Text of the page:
Additional SBA Guidance Released for PPP Loans
- Keenan Weatherford
- May 15, 2020
Below we’ve summarized potential implications of the latest SBA updates to the Paycheck Protection Program (“PPP”) Loans.
- “Safe Harbor” for Returning PPP Loan Funds Extended to May 18
- The application for a PPP Loan required the applicant to certify that “current economic uncertainty makes this loan request necessary to support the ongoing operations” of the applicant. We refer to this certification as the “necessity certification”.
- Previously, the Small Business Association (“SBA”) announced that recipients of PPP Loan funds who returned such funds by May 7 would be deemed to have the “necessity certification” in good faith. The SBA later extended the “safe harbor” to May 14.
- This “safe harbor” for returning PPP Loan funds has now been extended to May 18.
- Previous updates and analysis regarding the “necessity certification” are available here, here and here.
- Opportunity for Increased PPP Loan Amounts for Certain Partnerships and Seasonal Employers
- Recent SBA guidance increased the amount of PPP Loan funds available to certain partnerships and seasonal employers. If a partnership applied for PPP Loan funds prior to April 14 or a seasonal employer applied for PPP Loan funds prior to April 28 (i.e., calculating maximum loan amount eligibility without the benefit of the subsequent SBA guidance), the partnership or seasonal employer (as applicable) may be eligible to receive additional funds in light of such guidance.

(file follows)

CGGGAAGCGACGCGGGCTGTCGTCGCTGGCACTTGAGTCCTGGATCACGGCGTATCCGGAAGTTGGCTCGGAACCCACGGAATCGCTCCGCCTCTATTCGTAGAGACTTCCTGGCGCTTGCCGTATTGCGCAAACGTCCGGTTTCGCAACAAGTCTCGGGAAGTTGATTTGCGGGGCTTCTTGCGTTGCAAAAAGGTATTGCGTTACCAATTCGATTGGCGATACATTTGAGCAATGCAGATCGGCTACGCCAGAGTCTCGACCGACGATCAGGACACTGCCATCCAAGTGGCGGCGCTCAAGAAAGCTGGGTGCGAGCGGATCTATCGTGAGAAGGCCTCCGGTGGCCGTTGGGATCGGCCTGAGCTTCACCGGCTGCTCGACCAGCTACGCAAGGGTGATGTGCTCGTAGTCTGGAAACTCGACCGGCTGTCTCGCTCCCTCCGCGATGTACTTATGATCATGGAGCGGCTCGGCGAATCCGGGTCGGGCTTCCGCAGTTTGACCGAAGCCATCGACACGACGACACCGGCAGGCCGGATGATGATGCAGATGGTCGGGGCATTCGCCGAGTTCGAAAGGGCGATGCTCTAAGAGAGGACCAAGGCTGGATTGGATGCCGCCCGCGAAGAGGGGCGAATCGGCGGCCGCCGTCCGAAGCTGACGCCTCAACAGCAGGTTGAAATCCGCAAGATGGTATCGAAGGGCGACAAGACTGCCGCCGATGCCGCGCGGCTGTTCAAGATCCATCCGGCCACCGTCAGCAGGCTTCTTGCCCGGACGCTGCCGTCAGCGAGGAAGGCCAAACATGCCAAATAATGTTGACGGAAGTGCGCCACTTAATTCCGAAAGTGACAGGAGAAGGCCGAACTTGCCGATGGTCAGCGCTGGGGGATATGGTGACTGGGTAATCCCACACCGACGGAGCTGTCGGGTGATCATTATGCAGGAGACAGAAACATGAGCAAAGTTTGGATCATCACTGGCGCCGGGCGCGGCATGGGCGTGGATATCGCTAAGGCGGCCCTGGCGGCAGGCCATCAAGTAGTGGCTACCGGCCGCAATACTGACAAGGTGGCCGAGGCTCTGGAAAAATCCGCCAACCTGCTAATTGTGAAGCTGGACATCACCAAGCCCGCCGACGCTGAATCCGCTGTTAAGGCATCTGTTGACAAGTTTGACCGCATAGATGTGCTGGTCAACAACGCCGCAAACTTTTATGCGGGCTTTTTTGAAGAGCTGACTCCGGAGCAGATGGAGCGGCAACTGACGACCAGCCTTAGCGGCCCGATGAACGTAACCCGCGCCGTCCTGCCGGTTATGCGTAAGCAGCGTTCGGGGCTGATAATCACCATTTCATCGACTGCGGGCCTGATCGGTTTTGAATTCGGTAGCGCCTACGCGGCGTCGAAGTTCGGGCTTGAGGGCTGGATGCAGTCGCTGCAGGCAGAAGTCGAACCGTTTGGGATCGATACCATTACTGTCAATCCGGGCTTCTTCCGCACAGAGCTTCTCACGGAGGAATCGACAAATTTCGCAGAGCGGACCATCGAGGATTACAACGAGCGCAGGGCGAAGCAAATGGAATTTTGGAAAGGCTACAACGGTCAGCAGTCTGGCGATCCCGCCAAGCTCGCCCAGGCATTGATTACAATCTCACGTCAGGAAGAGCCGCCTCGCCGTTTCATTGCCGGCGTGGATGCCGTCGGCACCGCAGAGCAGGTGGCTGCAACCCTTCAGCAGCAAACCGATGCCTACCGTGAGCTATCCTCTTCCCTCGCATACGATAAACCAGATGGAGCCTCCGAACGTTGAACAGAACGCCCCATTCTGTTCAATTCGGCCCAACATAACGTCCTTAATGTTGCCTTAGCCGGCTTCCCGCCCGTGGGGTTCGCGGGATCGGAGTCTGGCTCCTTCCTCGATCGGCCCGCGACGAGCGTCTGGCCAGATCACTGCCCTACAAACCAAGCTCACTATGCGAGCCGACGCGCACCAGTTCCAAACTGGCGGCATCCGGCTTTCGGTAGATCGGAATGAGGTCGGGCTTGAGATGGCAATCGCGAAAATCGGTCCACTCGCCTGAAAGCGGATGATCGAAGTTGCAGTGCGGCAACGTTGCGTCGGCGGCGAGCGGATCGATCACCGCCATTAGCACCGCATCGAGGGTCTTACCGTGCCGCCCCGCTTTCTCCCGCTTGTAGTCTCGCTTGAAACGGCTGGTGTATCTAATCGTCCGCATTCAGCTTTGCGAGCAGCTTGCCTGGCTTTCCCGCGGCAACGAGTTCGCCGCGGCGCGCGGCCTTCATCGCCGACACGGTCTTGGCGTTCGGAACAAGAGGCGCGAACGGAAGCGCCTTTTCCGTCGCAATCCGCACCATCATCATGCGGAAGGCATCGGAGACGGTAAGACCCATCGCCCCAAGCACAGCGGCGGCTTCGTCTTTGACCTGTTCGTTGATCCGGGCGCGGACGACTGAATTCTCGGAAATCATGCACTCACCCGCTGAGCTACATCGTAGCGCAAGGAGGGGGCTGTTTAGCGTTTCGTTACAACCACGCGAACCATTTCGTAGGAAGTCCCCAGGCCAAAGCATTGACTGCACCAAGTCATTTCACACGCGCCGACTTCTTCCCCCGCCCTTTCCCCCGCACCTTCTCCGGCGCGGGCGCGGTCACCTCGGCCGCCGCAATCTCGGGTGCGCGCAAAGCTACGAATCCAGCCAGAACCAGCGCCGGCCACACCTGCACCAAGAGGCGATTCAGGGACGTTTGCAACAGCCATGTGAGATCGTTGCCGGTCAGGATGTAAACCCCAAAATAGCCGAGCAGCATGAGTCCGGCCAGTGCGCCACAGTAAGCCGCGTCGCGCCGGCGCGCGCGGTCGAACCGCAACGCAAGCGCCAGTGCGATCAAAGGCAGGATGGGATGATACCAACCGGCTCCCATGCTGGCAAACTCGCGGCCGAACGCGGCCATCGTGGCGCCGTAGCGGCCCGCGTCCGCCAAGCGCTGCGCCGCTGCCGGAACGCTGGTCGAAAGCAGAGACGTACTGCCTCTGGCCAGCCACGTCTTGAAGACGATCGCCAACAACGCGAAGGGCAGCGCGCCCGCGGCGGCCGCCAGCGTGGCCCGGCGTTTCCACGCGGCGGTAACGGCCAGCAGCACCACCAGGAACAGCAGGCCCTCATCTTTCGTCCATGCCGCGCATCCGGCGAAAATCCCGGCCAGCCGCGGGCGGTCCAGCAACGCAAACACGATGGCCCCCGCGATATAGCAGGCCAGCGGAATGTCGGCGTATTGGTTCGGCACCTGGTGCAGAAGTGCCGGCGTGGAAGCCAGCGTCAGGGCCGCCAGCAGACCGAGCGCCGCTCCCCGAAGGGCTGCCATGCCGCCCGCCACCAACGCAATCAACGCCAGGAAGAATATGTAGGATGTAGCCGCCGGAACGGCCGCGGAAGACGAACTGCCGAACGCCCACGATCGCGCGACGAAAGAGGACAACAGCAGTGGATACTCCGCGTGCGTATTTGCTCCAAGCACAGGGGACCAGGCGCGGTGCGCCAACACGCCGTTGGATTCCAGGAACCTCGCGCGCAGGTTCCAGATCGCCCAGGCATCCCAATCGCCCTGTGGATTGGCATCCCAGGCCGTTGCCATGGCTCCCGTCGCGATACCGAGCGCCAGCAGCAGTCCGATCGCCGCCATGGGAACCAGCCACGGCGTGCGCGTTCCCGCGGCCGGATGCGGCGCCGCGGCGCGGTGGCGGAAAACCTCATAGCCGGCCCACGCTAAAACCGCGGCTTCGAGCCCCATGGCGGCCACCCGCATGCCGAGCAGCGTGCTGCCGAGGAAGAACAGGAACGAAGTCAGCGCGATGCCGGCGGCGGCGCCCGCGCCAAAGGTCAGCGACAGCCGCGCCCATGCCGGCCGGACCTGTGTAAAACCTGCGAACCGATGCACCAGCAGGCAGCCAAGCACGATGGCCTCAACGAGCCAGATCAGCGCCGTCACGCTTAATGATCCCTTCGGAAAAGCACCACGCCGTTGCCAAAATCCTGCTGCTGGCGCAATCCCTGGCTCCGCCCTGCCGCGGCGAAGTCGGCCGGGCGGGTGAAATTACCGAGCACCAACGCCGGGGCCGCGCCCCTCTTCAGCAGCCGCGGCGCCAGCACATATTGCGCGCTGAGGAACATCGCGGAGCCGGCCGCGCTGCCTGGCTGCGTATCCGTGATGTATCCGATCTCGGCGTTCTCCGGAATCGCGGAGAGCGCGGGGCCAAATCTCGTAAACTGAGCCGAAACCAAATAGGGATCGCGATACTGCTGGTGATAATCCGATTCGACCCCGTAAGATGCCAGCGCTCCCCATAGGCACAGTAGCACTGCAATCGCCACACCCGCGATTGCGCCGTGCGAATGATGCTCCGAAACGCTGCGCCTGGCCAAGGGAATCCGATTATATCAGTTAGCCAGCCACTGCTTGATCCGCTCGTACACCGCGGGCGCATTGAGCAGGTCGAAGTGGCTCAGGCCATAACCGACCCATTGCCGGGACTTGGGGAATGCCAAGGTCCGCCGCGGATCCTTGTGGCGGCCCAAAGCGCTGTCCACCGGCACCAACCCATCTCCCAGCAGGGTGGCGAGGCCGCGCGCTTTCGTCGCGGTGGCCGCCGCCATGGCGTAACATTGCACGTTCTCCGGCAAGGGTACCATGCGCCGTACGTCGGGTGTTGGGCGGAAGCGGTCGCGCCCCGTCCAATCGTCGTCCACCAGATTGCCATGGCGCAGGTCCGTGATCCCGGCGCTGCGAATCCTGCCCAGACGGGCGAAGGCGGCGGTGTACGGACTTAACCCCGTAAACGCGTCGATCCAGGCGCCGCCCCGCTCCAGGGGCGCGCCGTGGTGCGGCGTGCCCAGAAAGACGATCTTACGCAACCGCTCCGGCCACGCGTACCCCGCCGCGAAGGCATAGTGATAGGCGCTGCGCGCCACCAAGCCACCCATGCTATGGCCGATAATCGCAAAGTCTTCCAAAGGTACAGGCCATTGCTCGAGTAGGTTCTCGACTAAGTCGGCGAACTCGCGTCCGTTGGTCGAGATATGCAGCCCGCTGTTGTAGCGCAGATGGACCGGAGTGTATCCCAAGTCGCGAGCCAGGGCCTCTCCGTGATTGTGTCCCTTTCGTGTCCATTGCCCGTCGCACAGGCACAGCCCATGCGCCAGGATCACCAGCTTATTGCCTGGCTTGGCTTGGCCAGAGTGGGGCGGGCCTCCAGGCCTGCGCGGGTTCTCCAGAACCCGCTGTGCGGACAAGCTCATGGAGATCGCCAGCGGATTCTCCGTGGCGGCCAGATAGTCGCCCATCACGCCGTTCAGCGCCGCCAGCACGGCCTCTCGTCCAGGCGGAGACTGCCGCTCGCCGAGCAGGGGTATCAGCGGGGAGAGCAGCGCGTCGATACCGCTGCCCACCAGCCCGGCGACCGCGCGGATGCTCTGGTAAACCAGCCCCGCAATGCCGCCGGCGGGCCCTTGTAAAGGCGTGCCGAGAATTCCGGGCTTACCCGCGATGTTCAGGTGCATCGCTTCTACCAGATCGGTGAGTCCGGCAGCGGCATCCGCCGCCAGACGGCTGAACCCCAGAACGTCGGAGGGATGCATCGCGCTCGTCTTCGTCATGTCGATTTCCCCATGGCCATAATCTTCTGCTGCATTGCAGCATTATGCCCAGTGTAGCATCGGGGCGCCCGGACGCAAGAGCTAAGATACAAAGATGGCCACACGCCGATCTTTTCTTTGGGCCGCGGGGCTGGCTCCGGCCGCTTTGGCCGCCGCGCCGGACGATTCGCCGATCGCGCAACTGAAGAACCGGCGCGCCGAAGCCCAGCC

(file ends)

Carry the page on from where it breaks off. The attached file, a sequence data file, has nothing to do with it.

- Although previous SBA guidance has directed that PPP Loans be disbursed in a single lump sum payment, the new SBA guidance has clarified that partnerships or seasonal employers may receive additional disbursements if they are eligible for additional PPP Loan funds pursuant to the newly released guidance described below.
- We recommend that eligible applicants reach out to their banks to determine what procedures have been put in place to request an increase to the PPP Loan.
- Partnerships: Pursuant to an interim final rule that became effective on April 20, the income of general active partners in a partnership may be reported as a payroll cost (up to $100,000 on an annualized basis) when preparing the partnership’s PPP Loan application. Such partners should not apply for PPP Loans as self-employed individuals with respect to their partnership income.
- Seasonal Employers: Pursuant to an interim final rule that became effective on April 30, a seasonal employer may calculate its payroll costs for purposes of determining its loan amount eligibility by using any consecutive 12-week period between May 1, 2019 and September 15, 2019. Prior to this interim final rule, seasonal employers were required to use either (a) the 12-week period beginning February 15, 2019 or (b) the period beginning March 1, 2019 and ending June 30, 2019. Seasonal employers may still use the original periods, if they choose.